The Crown Family School prepared Derek Nettingham to be an advocate for marginalized populations
Derek Nettingham had received two degrees and worked for seven years as a university employee in Colorado when he began considering new career options. Then he asked his mentors what they thought about the idea of him returning to school at the age of 30.
“Funny enough, a lot of my campus mentors were University of Chicago grads. I’m like, OK, so what’s up with this University of Chicago place?” Nettingham said. The show of camaraderie and relationship-building that he experienced during a campus visit sold him on the University of Chicago Crown Family School of Social Work, Policy, and Practice. Now an alumnus, Derek was a full-time student in the Master’s Program in Social Work, Social Policy, and Social Administration, with a concentration in Social Administration.
His work at Colorado State University (CSU) made him realize that he needed more schooling to make himself a more effective advocate for marginalized populations.
“I worked primarily with marginalized students from all over the world, whether it was through admissions or through a living-learning community on campus,” he said. “While doing that work for all those years, I have to say I noticed a pretty clear gap in my expertise when it came to working with students in regard to mental health.”
Also impactful were his CSU experiences working with students from a multitude of nations and cultures. One such experience occurred after he hosted an etiquette dinner at CSU that included many international students. While facilitating the event, Nettingham mentioned to students that slurping food is usually perceived as bad table manners. But in an effort to acknowledge that not all folks in the room grew up with the same norms, a student pulled Derek to the side with some food for thought. “One of my wonderful students informed me that in some locations around Asia, slurping is not only appropriate, it is encouraged,” he said.
That started his interest in looking at the world from something other than a Western viewpoint. Outside of work, he solidified that interest as a volunteer for Arms of Love International, an organization that provides a home and a loving family for children who need a safe place to live and grow. The work took him for month-long stays to Nicaragua and the Philippines.
Such experiences motivated Nettingham to apply to the Crown Family School’s Global Social Development Practice (GSDP) program of study. “Approaching a lot of conversations I was having from a strictly Western lens was not beneficial,” he noted. “Having a more global outlook at advocacy was imperative to be successful.”
Being a student in the GSDP program enabled Nettingham to attend a United Nations conference in Thailand. He envisions someday serving on the board of directors of a non-profit such as Arms of Love International. Career-wise, he considers pursuing a government position devoted to child welfare, or perhaps a return to higher education in a dean of students’ office or student advocacy office.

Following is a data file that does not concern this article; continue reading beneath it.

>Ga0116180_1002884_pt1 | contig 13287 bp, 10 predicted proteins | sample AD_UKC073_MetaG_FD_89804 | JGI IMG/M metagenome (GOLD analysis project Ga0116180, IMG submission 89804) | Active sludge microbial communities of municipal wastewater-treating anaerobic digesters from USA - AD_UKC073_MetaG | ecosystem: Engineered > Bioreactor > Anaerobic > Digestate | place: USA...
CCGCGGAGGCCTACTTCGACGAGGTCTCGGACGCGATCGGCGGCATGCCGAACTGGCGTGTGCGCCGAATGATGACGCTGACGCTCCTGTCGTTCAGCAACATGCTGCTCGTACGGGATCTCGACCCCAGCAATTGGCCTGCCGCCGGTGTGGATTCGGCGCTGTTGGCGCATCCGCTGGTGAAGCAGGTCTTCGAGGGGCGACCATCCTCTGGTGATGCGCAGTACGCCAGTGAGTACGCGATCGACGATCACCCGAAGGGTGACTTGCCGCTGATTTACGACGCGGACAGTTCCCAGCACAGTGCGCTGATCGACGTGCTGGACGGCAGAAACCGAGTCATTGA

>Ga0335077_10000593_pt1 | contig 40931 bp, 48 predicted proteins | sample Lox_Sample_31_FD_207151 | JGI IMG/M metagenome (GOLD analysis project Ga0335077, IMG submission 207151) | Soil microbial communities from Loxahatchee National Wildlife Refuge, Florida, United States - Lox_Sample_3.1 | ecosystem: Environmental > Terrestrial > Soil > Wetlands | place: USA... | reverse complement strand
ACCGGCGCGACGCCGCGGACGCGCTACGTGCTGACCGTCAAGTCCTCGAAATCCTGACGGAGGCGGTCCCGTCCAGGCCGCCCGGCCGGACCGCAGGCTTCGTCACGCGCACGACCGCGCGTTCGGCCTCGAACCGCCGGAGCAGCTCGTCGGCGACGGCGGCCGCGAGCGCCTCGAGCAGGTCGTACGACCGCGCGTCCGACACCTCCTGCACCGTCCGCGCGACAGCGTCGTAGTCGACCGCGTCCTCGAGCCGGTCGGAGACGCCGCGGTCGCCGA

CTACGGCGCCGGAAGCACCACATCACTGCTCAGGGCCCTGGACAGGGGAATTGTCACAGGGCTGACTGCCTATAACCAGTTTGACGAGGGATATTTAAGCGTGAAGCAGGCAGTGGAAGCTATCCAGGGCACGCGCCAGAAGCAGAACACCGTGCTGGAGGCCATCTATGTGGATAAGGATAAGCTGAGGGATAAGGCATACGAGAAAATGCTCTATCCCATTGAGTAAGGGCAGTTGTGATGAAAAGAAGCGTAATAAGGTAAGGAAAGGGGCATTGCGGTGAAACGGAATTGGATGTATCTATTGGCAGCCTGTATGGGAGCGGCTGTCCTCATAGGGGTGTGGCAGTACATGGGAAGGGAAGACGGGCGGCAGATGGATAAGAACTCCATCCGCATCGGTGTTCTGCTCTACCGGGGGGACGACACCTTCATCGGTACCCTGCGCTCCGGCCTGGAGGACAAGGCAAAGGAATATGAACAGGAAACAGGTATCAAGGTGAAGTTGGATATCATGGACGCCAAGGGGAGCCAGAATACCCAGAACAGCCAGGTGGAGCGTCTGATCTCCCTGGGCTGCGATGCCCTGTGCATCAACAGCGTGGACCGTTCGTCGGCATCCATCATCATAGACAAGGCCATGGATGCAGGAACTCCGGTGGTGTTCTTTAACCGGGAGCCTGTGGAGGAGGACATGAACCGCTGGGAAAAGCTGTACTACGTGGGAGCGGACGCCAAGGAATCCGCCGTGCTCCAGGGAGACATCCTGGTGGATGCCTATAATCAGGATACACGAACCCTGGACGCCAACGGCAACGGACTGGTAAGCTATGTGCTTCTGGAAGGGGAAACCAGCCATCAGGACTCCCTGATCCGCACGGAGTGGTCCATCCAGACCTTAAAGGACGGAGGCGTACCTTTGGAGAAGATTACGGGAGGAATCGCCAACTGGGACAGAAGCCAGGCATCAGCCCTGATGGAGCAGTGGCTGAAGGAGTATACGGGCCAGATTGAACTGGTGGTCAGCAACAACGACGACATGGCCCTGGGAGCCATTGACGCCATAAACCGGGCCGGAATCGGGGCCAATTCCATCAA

As he ponders his options, he reflects on the intellectual leadership and publication records of the Crown Family School faculty. “Having professors who are literally the leading voices in a lot of conversations within social work is awesome. It’s invaluable. It’s something that I don’t take for granted,” he said. “Choosing the Crown Family School and applying for the GSDP certificate are decisions that have paid off exponentially.”
He also has felt the impact of his field placement with Chicago LIFT, a non-profit organization that works with families to break the cycle of poverty. “That was a fantastic experience,” Nettingham said. “We did one-on-one meetings with folks from the community where we did coaching in regard to education, job placement, and finances. Being able to have those conversations, learn about the community and lend as much support as I could in however that was needed was extremely important and a vital part of my experience thus far.”
In addition to his Crown Family School program of study, Nettingham loaded his schedule with co-curricular activities. He served as a Crown Family School Ambassador for the School’s Admissions Office, a Crown Family School Graduate Council Representative, co-chair of the UChicagoGRAD Diversity Advisory Board, and worked as a graduate assistant for the University Community Service Center. Nettingham had asked for a role in the UChicagoGRAD Office of Diversity and Inclusion and impacted its operations even before he set foot on campus.
“Derek Nettingham is not just a person, he is a verb!” exclaimed Dana Bozeman, his former supervisor and director of the office.
Later, with fellow board members, Nettingham created a peer mentoring program called Maroon Mates that connected first-year PhD students with PhD students in their second year and beyond to create community for graduate students. “The program has expanded to include master’s students. Now, there are almost 100 students in this community,” Bozeman said.
He also led a Diversity Advisory Board initiative to create a slate of diversity awards specific to graduate students.
“I am excited to see all of the contributions he will leave as his legacy,” Bozeman said.